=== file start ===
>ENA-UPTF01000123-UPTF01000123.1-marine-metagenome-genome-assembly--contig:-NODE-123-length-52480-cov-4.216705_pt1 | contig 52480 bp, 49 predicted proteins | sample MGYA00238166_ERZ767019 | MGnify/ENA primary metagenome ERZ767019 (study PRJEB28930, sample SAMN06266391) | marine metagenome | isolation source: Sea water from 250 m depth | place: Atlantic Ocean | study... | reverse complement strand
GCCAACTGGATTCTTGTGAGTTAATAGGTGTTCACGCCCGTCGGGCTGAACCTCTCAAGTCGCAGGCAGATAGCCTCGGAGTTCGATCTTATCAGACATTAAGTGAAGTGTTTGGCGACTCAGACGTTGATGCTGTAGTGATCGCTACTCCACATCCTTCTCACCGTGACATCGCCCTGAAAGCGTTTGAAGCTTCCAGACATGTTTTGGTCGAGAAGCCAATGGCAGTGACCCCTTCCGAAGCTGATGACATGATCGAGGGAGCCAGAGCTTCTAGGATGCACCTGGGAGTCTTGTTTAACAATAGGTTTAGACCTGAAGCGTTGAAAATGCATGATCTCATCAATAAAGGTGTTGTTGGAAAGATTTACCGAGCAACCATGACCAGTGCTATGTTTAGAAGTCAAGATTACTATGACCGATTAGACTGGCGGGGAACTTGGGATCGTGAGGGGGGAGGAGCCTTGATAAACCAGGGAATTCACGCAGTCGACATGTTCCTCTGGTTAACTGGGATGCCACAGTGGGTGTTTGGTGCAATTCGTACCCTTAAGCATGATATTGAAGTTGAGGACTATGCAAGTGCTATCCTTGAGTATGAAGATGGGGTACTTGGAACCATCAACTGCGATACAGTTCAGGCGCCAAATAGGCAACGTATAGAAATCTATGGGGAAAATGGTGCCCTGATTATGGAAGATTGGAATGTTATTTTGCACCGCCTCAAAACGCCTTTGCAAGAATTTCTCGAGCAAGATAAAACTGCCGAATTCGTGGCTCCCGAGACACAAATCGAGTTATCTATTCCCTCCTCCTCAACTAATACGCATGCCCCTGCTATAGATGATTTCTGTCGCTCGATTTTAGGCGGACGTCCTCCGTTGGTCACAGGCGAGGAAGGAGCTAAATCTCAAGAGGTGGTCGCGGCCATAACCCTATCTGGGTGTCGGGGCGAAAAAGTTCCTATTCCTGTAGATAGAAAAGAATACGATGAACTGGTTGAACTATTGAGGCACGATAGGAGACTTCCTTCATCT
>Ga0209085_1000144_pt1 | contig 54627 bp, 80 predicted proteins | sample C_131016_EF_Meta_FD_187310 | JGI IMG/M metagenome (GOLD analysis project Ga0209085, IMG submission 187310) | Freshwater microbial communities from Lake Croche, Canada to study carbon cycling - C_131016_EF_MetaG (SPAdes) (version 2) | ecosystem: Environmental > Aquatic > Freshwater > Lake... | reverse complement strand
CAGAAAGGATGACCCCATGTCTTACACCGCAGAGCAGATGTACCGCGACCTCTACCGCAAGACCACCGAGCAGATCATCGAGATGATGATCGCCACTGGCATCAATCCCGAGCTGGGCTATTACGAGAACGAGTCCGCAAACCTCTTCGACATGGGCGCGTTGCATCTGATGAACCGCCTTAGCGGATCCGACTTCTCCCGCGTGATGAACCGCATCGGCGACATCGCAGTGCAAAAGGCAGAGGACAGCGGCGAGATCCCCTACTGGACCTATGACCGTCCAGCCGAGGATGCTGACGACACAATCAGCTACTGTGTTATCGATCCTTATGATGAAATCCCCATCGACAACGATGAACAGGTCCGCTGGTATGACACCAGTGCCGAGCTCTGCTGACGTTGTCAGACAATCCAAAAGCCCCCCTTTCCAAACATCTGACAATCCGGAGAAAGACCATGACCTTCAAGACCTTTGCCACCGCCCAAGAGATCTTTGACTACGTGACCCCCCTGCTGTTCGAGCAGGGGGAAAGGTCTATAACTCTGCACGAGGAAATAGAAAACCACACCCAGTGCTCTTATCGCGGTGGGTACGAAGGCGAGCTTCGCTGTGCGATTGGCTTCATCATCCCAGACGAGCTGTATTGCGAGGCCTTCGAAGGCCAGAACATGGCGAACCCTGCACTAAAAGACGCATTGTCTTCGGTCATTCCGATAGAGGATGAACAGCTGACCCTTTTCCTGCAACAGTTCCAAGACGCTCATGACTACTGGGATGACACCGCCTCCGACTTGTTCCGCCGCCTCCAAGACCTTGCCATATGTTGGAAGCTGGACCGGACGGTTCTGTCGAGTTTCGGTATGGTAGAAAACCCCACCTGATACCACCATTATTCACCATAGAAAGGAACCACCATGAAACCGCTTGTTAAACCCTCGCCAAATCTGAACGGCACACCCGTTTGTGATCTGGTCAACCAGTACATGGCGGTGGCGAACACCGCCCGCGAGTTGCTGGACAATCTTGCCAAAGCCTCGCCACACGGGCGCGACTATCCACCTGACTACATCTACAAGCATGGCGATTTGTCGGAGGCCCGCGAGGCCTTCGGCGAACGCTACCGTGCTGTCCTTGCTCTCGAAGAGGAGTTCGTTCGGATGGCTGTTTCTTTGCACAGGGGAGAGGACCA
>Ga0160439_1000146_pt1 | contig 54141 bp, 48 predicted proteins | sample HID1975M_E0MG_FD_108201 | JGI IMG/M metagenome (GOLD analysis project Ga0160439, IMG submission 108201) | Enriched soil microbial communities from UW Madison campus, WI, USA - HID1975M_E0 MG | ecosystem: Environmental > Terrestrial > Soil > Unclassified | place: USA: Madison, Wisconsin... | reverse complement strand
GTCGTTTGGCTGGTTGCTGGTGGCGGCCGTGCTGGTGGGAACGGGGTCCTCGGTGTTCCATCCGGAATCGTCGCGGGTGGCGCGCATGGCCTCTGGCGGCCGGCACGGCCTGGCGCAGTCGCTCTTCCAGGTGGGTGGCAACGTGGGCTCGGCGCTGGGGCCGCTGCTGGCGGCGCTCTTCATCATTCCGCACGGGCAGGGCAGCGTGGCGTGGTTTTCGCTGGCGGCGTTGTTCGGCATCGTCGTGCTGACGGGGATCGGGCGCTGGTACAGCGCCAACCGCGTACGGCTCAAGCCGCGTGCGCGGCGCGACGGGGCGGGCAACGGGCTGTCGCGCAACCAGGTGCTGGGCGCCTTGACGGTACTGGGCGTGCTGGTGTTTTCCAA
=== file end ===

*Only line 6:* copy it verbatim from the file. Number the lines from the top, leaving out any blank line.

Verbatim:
GTCGTTTGGCTGGTTGCTGGTGGCGGCCGTGCTGGTGGGAACGGGGTCCTCGGTGTTCCATCCGGAATCGTCGCGGGTGGCGCGCATGGCCTCTGGCGGCCGGCACGGCCTGGCGCAGTCGCTCTTCCAGGTGGGTGGCAACGTGGGCTCGGCGCTGGGGCCGCTGCTGGCGGCGCTCTTCATCATTCCGCACGGGCAGGGCAGCGTGGCGTGGTTTTCGCTGGCGGCGTTGTTCGGCATCGTCGTGCTGACGGGGATCGGGCGCTGGTACAGCGCCAACCGCGTACGGCTCAAGCCGCGTGCGCGGCGCGACGGGGCGGGCAACGGGCTGTCGCGCAACCAGGTGCTGGGCGCCTTGACGGTACTGGGCGTGCTGGTGTTTTCCAA